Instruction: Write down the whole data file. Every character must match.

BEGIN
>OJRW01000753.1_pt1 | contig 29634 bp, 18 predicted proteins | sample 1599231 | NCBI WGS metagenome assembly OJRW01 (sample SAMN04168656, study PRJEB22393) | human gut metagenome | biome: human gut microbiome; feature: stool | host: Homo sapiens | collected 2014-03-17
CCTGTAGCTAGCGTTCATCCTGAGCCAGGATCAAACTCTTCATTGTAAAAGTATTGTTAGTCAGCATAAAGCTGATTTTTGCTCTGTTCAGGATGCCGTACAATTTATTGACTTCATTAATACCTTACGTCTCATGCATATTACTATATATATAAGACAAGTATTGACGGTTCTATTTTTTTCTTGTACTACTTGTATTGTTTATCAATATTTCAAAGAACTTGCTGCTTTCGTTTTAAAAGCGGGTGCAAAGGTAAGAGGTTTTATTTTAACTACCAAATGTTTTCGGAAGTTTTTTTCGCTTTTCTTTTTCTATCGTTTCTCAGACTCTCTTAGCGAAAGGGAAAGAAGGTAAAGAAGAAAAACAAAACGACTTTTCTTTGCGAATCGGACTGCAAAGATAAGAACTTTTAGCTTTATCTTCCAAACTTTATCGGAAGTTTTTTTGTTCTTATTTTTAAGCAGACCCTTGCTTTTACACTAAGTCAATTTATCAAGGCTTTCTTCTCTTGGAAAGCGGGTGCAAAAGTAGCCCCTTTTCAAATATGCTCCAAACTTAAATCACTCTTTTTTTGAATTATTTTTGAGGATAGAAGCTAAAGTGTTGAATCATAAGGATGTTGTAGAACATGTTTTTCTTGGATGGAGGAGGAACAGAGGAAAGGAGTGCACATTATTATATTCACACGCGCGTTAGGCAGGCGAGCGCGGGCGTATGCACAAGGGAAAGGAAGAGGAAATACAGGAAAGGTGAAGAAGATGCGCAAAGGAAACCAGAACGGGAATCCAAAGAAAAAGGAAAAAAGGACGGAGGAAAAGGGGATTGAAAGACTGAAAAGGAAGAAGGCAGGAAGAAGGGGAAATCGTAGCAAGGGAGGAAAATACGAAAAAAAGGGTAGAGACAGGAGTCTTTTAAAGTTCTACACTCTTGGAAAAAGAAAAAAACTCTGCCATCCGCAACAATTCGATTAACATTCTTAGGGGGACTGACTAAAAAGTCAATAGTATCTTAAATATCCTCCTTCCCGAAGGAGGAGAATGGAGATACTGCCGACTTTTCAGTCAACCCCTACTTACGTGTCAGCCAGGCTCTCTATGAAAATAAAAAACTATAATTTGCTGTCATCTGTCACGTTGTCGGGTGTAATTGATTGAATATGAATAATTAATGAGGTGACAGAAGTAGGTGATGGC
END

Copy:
>OJRW01000753.1_pt1 | contig 29634 bp, 18 predicted proteins | sample 1599231 | NCBI WGS metagenome assembly OJRW01 (sample SAMN04168656, study PRJEB22393) | human gut metagenome | biome: human gut microbiome; feature: stool | host: Homo sapiens | collected 2014-03-17
CCTGTAGCTAGCGTTCATCCTGAGCCAGGATCAAACTCTTCATTGTAAAAGTATTGTTAGTCAGCATAAAGCTGATTTTTGCTCTGTTCAGGATGCCGTACAATTTATTGACTTCATTAATACCTTACGTCTCATGCATATTACTATATATATAAGACAAGTATTGACGGTTCTATTTTTTTCTTGTACTACTTGTATTGTTTATCAATATTTCAAAGAACTTGCTGCTTTCGTTTTAAAAGCGGGTGCAAAGGTAAGAGGTTTTATTTTAACTACCAAATGTTTTCGGAAGTTTTTTTCGCTTTTCTTTTTCTATCGTTTCTCAGACTCTCTTAGCGAAAGGGAAAGAAGGTAAAGAAGAAAAACAAAACGACTTTTCTTTGCGAATCGGACTGCAAAGATAAGAACTTTTAGCTTTATCTTCCAAACTTTATCGGAAGTTTTTTTGTTCTTATTTTTAAGCAGACCCTTGCTTTTACACTAAGTCAATTTATCAAGGCTTTCTTCTCTTGGAAAGCGGGTGCAAAAGTAGCCCCTTTTCAAATATGCTCCAAACTTAAATCACTCTTTTTTTGAATTATTTTTGAGGATAGAAGCTAAAGTGTTGAATCATAAGGATGTTGTAGAACATGTTTTTCTTGGATGGAGGAGGAACAGAGGAAAGGAGTGCACATTATTATATTCACACGCGCGTTAGGCAGGCGAGCGCGGGCGTATGCACAAGGGAAAGGAAGAGGAAATACAGGAAAGGTGAAGAAGATGCGCAAAGGAAACCAGAACGGGAATCCAAAGAAAAAGGAAAAAAGGACGGAGGAAAAGGGGATTGAAAGACTGAAAAGGAAGAAGGCAGGAAGAAGGGGAAATCGTAGCAAGGGAGGAAAATACGAAAAAAAGGGTAGAGACAGGAGTCTTTTAAAGTTCTACACTCTTGGAAAAAGAAAAAAACTCTGCCATCCGCAACAATTCGATTAACATTCTTAGGGGGACTGACTAAAAAGTCAATAGTATCTTAAATATCCTCCTTCCCGAAGGAGGAGAATGGAGATACTGCCGACTTTTCAGTCAACCCCTACTTACGTGTCAGCCAGGCTCTCTATGAAAATAAAAAACTATAATTTGCTGTCATCTGTCACGTTGTCGGGTGTAATTGATTGAATATGAATAATTAATGAGGTGACAGAAGTAGGTGATGGC